Google sees more than a billion passkey authentications in a year

Google has announced updates to passkeys across its suite of products, in a blog by Heather Adkins, VP of security engineering. Google launched passkey support a year ago, on World Password Day 2023. “Today,” writes Adkins, “we’re proud to announce that they have since been used to authenticate users more than 1 billion times across over 400 million Google accounts.”

Google’s anniversary updates include passkey support for enrollment in its Advanced Protection Program (APP) for users who are most at risk of targeted attacks, which it notes will be useful in a critical election year. Users now have more choice in where to store passkeys, as independent password manager vendors such as 1Password and Dashlane leveraging the passkeys management APIs on Android and other operating systems. More and more partners are coming aboard, says Google – in just the last 12 months, Amazon, 1Password, Dashlane, Docusign, Kayak, Mercari and Shopify.

Google seems confident in its assessment of why passkeys are on a path to mass adoption: “Passkeys are easy to use and phishing resistant, only relying on a fingerprint, face scan or a pin making them 50 percent faster than passwords.”

Microsoft updates come with enthusiasm but time tells a different story

Sadly, none of this doomsaying is new for passwords. Or, perhaps it is not so sad. Although the FIDO Alliance and Google passkey support are relatively recent additions to the authentication ecosystem, Microsoft’s announcement of its own passkey updates for World Password Day contains a tell. “Ten years ago, Microsoft envisioned a bold future: a world free of passwords,” says a blog for the occasion. “Every year, we celebrate World Password Day by updating you on our progress toward eliminating passwords for good. Today, we’re announcing passkey support for Microsoft consumer accounts, the next step toward our vision of simple, safe access for everyone.”

Very good, then: a giant like Microsoft has taken the next step. The company’s announcement means you can now use a passkey to access a Microsoft account using face or fingerprint biometrics (or a device PIN) on Windows, Google and Apple platforms.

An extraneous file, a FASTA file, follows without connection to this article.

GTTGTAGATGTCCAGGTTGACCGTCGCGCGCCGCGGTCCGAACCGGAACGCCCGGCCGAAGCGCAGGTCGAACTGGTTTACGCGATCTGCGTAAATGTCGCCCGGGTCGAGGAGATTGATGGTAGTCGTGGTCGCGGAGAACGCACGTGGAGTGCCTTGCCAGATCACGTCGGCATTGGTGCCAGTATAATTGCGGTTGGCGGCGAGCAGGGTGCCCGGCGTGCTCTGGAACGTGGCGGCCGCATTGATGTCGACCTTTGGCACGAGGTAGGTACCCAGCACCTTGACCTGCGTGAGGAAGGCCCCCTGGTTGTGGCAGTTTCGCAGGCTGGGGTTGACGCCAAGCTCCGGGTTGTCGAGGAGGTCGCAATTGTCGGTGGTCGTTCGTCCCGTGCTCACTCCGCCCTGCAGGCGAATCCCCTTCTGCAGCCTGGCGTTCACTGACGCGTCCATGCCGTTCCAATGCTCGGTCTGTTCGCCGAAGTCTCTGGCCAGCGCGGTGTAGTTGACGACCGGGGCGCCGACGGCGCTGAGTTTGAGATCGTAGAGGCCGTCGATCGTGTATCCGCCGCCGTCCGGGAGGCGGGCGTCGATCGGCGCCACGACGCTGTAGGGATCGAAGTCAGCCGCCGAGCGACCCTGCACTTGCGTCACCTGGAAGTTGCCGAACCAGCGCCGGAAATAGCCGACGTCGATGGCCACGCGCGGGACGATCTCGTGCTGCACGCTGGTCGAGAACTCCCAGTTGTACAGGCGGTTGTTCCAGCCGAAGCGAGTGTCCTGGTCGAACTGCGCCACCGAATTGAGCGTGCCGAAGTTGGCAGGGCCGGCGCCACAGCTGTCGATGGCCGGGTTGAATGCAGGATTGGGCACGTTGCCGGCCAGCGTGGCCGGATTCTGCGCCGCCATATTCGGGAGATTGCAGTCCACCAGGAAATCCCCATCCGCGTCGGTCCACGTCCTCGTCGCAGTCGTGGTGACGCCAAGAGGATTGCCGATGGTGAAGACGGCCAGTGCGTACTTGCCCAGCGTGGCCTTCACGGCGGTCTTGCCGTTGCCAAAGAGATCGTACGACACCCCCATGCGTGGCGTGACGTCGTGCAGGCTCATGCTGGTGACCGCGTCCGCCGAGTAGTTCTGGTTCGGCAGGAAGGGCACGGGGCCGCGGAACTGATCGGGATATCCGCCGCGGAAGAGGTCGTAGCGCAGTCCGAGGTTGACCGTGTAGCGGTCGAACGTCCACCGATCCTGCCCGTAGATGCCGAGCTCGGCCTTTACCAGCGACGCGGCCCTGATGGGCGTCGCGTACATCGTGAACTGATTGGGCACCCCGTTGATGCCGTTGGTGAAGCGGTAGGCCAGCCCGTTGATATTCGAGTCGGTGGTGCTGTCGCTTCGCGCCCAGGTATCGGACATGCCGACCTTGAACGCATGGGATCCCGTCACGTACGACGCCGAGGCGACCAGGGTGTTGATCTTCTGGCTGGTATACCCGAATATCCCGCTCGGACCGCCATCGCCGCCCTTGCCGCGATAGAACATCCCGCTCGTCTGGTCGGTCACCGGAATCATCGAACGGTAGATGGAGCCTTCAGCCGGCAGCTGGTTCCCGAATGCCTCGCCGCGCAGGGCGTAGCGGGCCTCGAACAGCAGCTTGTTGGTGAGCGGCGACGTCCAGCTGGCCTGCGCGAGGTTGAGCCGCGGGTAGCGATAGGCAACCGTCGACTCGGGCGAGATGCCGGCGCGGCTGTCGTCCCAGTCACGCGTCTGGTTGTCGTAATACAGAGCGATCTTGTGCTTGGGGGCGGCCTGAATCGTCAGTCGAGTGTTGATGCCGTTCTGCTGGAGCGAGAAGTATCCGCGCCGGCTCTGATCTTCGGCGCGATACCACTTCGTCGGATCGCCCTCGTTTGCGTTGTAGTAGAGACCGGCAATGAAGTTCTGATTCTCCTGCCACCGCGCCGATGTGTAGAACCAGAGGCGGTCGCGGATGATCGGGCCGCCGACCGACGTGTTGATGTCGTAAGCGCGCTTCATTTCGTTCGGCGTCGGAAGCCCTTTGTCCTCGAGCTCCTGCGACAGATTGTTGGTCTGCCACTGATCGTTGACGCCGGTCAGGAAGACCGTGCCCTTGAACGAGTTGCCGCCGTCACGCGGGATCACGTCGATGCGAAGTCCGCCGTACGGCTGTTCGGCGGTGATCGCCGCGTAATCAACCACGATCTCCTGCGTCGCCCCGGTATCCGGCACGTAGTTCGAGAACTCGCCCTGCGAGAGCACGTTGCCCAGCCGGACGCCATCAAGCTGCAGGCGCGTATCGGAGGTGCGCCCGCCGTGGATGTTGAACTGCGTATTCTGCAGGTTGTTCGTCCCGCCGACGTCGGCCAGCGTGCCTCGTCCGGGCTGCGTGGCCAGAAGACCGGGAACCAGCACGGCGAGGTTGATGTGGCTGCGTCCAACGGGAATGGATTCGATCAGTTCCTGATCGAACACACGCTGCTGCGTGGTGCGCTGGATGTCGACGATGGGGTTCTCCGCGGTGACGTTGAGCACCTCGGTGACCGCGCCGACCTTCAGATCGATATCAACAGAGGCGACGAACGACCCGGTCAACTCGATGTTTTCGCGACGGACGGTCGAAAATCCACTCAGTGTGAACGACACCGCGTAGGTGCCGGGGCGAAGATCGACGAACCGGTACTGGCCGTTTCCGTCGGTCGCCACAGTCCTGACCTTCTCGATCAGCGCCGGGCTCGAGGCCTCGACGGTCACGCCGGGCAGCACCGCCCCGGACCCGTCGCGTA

But for all the fawning over passkeys, industry analysis suggests that, ten years from Microsoft’s initial promise, the world is still a long, long way from “eliminating passwords for good.” It is hard to argue with Microsoft’s own assertion: “If you’re like many people, you probably still use passwords to sign in to most of your websites and apps, most likely from multiple devices.”

Are we willing to give passwords another chance?

The thing about any whirlwind romance is that eventually, the honeymoon period will end. In a post on a site called Firstyear’s blog-a-log, entitled “Passkeys: A shattered dream,” software developer William Brown tells a story that suggests it may already have, at least for some. Having been denied access to a home lighting system after a passkey was deleted from Apple Keychain, Brown arives at a grim conclusion. “This is just the icing on a long trail of enshittification that has undermined Webauthn,” he writes. “I’m over it at this point, and I think it’s time to pour one out for Passkeys.”

Arguing that the industry has jumped to promote passkeys before really understanding the technology – perhaps contributing to passkeys’ ongoing communications problem – Brown says the technology has probably already been ruined. “At this point I think that passkeys will fail in the hands of the general consumer population. We missed our golden chance to eliminate passwords through a desire to capture markets and promote hype. Corporate interests have overruled good user experience once again.”

So what should users look to as an alternative? William Brown has an answer: “I’m here saying passwords are a better experience than passkeys.”

She loves me; she loves me not. The course of true love never did run smooth.